"Ultimate hypocrites," Cleland told the State newspaper in Colombia, S.C., after the six congressmen, each a military veteran, demanded during separate appearances on the House floor last Thursday (April 22) that Kerry apologize for his "misleading" testimony 33 years ago before the Senate Foreign Relations Committee.

"Thirty-three years ago today, John Kerry appeared before the Senate to talk about Vietnam," said South Carolina Rep. Joe Wilson, who served in the Army Reserves but never fought in Vietnam. "Many veterans, including myself as a veteran, view John Kerry's testimony that day as one of the worst public slanders ever against the valor and character of the American military."

Kerry, as a 27-year-old leader of Vietnam Veterans Against the War, testified about U.S. war crimes that ranged from rape and decapitation to the random shooting of civilians and razing of villages in a fashion reminiscent of Genghis Khan.

Kerry has since said he regretted his choice of words.

The five additional Republican "chicken hawk" congressman fingered by Cleland were Reps. Sam Johnson of Texas, John Kline of Minnesota, Jim Gibbons of Nevada, and Duncan Hunter and Randy "Duke" Cunningham, both of California.

Apparently, Cleland has forgotten that Cunningham was America's first pilot ace of the Vietnam war. He downed his first MiG-21 in a treetop-level dogfight in 1972, and later came under attack by no fewer than 22 enemy fighters, three of which he shot down.

The Navy pilot was forced to eject over the Gulf of Tonkin after his Phantom was hit by a missile. He was rescued by helicopter. Among his awards is the Navy Cross for heroism.


It is estimated there are 750,000 school-aged children of active-duty members of the U.S. military tasked with concentrating on their studies while faced with the reality that their moms and dads may be serving in danger zones.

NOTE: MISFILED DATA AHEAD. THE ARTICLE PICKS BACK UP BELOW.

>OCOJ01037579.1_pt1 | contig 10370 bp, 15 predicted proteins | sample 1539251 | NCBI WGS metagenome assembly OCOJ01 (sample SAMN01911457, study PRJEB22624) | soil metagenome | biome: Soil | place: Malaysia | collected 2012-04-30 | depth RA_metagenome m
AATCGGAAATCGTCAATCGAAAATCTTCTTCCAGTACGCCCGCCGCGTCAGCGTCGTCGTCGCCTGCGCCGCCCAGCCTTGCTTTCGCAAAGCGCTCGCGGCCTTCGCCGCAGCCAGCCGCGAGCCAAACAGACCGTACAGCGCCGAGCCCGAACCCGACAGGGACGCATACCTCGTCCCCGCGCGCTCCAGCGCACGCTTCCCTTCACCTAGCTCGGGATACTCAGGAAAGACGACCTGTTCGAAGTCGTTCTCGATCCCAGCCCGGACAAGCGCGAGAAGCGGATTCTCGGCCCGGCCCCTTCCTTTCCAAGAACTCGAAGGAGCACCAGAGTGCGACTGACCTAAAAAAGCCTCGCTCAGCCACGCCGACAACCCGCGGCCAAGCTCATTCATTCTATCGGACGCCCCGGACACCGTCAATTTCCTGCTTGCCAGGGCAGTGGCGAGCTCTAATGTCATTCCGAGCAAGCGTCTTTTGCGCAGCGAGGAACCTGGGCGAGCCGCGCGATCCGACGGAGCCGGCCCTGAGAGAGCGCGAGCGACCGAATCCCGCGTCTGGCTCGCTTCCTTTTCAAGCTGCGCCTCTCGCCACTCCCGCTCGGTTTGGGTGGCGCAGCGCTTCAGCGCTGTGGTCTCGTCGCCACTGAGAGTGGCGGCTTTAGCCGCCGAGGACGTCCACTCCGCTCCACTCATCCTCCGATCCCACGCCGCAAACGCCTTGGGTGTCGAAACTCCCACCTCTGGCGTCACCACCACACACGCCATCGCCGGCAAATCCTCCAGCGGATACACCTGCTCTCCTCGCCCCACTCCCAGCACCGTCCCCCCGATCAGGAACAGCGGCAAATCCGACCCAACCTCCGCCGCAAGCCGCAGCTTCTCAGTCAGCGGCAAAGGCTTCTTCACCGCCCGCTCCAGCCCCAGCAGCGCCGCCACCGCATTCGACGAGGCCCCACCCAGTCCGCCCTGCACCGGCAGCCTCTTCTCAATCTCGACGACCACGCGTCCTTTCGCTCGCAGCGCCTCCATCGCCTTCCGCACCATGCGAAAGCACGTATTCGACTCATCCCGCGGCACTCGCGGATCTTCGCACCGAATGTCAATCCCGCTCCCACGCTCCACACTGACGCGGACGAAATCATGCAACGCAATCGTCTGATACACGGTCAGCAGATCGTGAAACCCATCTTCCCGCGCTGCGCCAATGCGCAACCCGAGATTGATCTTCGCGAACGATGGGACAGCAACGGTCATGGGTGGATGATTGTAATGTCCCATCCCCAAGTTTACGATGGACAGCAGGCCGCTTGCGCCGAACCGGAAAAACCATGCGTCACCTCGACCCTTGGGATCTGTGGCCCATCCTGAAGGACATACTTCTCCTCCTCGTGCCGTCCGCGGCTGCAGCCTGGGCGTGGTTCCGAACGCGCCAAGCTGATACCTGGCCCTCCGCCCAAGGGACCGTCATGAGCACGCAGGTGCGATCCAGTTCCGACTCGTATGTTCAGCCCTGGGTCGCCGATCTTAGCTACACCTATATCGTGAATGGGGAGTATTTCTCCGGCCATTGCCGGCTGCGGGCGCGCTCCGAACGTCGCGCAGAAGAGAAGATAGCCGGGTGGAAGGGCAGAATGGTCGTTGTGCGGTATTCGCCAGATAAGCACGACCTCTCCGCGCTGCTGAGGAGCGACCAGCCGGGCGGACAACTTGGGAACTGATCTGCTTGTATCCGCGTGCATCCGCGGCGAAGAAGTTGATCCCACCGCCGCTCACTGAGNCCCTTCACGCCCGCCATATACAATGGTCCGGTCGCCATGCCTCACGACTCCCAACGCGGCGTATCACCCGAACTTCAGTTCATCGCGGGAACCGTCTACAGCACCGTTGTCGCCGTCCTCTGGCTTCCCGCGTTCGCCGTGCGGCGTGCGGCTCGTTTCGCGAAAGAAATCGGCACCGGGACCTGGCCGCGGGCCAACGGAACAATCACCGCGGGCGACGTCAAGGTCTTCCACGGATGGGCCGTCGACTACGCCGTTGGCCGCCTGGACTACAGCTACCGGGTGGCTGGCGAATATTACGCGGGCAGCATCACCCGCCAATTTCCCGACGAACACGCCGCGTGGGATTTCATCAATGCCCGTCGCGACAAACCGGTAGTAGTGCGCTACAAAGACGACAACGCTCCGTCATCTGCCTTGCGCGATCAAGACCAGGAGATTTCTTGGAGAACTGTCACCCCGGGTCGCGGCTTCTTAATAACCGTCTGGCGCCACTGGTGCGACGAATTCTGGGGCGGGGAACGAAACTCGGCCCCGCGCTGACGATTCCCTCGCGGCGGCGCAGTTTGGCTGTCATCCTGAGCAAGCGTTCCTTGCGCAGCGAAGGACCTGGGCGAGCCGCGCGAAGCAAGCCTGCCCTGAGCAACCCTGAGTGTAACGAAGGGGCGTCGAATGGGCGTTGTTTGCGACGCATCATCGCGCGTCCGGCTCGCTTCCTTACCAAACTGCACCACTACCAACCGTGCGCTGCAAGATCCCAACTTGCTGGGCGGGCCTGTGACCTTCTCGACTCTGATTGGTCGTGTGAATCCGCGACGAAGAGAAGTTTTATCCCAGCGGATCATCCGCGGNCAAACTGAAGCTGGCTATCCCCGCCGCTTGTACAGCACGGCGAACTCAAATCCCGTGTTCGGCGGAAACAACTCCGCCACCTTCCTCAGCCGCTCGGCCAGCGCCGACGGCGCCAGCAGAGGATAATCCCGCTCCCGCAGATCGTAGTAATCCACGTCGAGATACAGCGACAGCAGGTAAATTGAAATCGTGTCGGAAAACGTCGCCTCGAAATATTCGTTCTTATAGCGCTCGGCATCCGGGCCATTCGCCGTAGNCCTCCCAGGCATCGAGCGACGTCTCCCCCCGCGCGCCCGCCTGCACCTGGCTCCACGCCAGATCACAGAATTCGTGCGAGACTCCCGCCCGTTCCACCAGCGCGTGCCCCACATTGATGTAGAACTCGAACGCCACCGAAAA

So a resolution has been introduced by Rep. Robin Hayes (R-N.C.) honoring teachers, administrators and staff of "military-impacted schools" for their added mission: keeping each school day as normal as possible for students who have far more on their minds than learning.


We've been holding our nose while reading the exchanges after CNSNews.com senior staff writer Marc Morano wrote on the 34th annual Earth Day that some in the green movement are advocating "diaper-free" babies to help save the planet.

"Citing concerns about plastic disposable diapers clogging landfills and the amount of washing and detergents that cloth diapers require, many environmentalists are taking a page from tribal cultures and seeking to eliminate the use of the baby diapers altogether," Morano observed.

"There is a way to have a baby and NOT use diapers," says one Web site advocating diaperless babies. Parents are urged to get in tune with their infant's body signals and hold babies over toilets, buckets and shrubbery or any other convenient receptacle when nature calls.


Reader Donald K. Steiner, of Accokeek, Md., admonishes:

"I am getting sick and tired of seeing the title 'czar' tacked on every little government lackey when you run out of imagination. Mr. (Richard A.) Clarke most certainly is not or ever was a (counterterrorism) czar in or out of federal government. He, like so many you hang this title on, are links in the chain of government, just another cog in the wheel.

"I do not know who started this fad back during the Carter administration, but unfortunately, none has ever measured up to that class to be considered a czar of anything. Come on now, let's use a little imagination for once and write your stories like normal reporters should."